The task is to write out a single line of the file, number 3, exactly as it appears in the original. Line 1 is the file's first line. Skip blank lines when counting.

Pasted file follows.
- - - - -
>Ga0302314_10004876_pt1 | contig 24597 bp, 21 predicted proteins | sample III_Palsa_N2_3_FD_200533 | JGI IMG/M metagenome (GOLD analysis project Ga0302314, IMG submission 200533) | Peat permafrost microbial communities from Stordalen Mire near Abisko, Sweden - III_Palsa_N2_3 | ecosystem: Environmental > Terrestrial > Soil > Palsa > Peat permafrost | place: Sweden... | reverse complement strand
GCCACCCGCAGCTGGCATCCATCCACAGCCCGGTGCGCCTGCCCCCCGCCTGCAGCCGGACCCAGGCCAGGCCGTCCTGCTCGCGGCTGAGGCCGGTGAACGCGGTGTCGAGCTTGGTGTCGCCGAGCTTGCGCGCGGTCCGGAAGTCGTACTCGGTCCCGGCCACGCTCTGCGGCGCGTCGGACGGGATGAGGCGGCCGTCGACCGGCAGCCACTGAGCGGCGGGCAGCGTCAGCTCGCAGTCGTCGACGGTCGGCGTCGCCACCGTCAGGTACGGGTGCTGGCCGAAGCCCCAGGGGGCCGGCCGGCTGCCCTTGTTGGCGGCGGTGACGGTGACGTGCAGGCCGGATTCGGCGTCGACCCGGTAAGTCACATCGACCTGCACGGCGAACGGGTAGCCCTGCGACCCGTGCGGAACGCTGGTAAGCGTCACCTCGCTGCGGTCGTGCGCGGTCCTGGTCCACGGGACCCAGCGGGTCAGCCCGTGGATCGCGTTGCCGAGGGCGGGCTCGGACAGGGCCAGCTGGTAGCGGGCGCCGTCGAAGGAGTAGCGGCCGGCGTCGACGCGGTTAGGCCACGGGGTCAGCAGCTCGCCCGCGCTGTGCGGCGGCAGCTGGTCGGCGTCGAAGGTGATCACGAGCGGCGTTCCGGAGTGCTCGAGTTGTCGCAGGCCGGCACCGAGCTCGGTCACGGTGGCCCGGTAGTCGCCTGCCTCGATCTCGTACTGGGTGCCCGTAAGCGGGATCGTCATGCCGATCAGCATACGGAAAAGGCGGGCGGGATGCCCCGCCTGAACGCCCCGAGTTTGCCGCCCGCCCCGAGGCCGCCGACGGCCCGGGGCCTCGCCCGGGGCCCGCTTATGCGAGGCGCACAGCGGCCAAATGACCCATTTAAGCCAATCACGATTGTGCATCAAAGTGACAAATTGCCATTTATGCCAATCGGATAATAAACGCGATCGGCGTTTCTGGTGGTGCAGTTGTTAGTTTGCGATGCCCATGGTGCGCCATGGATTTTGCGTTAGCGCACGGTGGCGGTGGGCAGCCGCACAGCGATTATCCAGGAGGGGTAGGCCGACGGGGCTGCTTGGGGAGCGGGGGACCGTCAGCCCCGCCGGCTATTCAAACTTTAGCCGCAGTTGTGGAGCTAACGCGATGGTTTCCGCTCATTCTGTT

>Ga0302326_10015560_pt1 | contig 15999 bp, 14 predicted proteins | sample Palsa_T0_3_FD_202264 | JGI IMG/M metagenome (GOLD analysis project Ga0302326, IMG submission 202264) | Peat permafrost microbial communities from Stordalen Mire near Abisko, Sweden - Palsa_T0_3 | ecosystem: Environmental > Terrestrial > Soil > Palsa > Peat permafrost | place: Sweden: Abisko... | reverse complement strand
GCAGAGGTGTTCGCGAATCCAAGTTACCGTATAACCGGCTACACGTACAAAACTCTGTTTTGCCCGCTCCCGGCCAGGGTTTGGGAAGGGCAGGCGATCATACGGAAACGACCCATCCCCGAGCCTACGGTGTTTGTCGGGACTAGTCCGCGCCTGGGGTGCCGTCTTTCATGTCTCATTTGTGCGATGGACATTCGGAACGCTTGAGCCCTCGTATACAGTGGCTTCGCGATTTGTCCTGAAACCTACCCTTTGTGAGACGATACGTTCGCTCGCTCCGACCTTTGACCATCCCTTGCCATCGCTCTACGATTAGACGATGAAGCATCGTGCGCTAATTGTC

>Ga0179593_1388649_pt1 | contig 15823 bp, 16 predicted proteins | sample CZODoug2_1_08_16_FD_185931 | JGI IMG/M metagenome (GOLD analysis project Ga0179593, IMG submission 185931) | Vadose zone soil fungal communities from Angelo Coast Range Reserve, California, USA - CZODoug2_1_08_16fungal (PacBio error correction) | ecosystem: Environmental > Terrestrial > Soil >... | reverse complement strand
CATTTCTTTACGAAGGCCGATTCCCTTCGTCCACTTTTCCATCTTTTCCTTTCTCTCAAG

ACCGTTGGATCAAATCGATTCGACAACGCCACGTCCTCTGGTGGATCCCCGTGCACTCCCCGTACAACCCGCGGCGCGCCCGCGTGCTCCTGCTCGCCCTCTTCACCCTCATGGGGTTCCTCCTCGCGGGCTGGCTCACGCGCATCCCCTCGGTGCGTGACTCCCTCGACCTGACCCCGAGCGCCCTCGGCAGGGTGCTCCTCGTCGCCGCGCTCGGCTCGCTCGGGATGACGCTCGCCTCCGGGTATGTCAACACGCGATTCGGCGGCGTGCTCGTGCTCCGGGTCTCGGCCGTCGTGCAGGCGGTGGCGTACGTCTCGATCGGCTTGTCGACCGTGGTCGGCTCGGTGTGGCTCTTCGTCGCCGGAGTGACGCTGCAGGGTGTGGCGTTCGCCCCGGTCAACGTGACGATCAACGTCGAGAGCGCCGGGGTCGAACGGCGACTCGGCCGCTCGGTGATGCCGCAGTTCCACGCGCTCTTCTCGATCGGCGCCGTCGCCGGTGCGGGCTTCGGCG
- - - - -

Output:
>Ga0302326_10015560_pt1 | contig 15999 bp, 14 predicted proteins | sample Palsa_T0_3_FD_202264 | JGI IMG/M metagenome (GOLD analysis project Ga0302326, IMG submission 202264) | Peat permafrost microbial communities from Stordalen Mire near Abisko, Sweden - Palsa_T0_3 | ecosystem: Environmental > Terrestrial > Soil > Palsa > Peat permafrost | place: Sweden: Abisko... | reverse complement strand